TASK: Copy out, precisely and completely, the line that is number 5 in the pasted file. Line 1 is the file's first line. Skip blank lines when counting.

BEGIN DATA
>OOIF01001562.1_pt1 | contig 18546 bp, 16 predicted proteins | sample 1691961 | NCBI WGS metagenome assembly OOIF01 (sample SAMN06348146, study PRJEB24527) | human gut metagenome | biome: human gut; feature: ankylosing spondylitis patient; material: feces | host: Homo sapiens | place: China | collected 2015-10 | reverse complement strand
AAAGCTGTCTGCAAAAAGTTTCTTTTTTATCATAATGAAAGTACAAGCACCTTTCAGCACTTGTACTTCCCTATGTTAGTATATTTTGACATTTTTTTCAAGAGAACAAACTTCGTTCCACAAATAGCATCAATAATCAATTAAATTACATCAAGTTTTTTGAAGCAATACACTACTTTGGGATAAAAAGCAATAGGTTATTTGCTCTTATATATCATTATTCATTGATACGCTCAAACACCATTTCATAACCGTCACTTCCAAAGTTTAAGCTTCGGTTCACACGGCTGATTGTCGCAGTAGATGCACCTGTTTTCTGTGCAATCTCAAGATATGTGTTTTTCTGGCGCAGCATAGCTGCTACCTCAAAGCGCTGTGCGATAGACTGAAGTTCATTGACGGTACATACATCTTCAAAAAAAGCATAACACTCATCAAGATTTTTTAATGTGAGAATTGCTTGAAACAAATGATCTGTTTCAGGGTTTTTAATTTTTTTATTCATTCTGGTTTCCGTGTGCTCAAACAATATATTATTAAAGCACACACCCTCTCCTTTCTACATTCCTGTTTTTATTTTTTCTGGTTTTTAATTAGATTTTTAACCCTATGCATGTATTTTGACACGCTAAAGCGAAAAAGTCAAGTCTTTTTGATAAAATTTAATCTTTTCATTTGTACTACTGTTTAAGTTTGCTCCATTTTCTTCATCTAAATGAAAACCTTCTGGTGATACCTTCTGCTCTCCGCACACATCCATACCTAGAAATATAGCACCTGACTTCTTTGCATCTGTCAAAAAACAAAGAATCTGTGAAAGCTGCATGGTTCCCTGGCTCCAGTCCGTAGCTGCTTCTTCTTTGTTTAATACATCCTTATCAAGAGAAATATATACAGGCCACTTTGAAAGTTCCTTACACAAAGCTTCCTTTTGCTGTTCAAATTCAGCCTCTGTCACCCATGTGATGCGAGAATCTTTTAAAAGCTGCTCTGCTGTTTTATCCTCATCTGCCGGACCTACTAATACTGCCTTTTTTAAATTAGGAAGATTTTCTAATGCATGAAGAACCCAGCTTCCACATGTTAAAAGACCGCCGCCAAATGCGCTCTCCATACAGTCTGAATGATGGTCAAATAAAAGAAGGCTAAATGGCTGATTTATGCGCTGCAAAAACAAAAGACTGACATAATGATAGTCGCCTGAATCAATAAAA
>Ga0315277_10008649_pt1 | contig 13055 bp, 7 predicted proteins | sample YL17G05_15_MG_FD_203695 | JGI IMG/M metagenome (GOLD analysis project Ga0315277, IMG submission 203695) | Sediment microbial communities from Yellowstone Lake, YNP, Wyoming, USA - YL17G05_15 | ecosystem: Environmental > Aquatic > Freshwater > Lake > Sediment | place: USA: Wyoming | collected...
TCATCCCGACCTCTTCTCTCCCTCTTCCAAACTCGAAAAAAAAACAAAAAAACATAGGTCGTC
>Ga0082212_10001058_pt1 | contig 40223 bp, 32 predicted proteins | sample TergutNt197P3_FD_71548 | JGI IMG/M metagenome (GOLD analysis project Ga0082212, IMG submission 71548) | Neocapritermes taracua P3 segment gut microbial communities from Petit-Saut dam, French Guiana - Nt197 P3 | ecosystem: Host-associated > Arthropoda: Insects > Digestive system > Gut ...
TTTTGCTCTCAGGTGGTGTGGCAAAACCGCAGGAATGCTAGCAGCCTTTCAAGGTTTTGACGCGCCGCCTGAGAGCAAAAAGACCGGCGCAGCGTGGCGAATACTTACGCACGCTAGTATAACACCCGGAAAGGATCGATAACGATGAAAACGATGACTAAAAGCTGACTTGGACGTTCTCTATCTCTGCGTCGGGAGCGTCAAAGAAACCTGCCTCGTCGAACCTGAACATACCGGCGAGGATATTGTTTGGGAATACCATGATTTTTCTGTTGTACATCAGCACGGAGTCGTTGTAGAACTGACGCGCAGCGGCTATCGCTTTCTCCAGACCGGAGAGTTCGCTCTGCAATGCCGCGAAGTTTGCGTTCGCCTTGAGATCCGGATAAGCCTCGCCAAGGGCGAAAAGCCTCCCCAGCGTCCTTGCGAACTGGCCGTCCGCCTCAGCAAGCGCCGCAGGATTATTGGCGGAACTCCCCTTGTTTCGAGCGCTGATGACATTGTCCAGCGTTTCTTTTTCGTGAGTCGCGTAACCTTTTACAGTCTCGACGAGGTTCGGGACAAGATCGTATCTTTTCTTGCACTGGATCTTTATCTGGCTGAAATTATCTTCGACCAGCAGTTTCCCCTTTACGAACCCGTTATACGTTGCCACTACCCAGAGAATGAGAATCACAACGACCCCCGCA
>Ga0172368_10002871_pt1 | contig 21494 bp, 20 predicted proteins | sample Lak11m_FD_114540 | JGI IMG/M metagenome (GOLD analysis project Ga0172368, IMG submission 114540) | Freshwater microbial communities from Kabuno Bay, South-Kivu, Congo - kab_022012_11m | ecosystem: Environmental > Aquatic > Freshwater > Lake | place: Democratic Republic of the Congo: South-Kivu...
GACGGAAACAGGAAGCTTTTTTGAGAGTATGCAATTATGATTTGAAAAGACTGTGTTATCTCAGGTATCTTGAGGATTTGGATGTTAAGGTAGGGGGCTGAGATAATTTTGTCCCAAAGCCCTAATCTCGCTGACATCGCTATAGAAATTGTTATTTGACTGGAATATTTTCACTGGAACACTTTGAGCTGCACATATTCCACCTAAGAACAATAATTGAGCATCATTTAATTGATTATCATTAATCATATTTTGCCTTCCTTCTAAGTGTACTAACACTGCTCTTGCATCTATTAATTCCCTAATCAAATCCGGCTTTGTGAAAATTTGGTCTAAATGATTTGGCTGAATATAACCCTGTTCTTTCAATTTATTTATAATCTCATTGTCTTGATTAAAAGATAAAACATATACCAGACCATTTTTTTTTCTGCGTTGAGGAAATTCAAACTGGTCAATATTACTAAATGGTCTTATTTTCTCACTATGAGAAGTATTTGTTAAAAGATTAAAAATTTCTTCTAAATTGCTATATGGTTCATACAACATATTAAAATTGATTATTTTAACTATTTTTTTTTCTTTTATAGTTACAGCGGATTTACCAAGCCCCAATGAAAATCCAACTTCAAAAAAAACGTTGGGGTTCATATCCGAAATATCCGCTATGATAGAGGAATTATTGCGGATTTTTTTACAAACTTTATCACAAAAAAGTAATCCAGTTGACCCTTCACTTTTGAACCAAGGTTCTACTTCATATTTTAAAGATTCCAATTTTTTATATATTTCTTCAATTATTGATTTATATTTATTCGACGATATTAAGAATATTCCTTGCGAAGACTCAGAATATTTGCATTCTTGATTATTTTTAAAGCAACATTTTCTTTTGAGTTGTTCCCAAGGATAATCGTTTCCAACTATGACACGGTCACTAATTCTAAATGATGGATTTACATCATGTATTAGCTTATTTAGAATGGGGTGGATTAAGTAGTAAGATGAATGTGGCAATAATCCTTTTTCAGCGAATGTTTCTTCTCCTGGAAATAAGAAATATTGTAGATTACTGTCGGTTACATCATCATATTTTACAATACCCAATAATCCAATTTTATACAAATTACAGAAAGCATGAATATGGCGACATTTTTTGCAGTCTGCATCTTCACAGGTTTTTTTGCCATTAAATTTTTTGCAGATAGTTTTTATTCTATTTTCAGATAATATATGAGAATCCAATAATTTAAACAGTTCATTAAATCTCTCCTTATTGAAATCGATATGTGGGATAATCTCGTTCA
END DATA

>Ga0082212_10001058_pt1 | contig 40223 bp, 32 predicted proteins | sample TergutNt197P3_FD_71548 | JGI IMG/M metagenome (GOLD analysis project Ga0082212, IMG submission 71548) | Neocapritermes taracua P3 segment gut microbial communities from Petit-Saut dam, French Guiana - Nt197 P3 | ecosystem: Host-associated > Arthropoda: Insects > Digestive system > Gut ...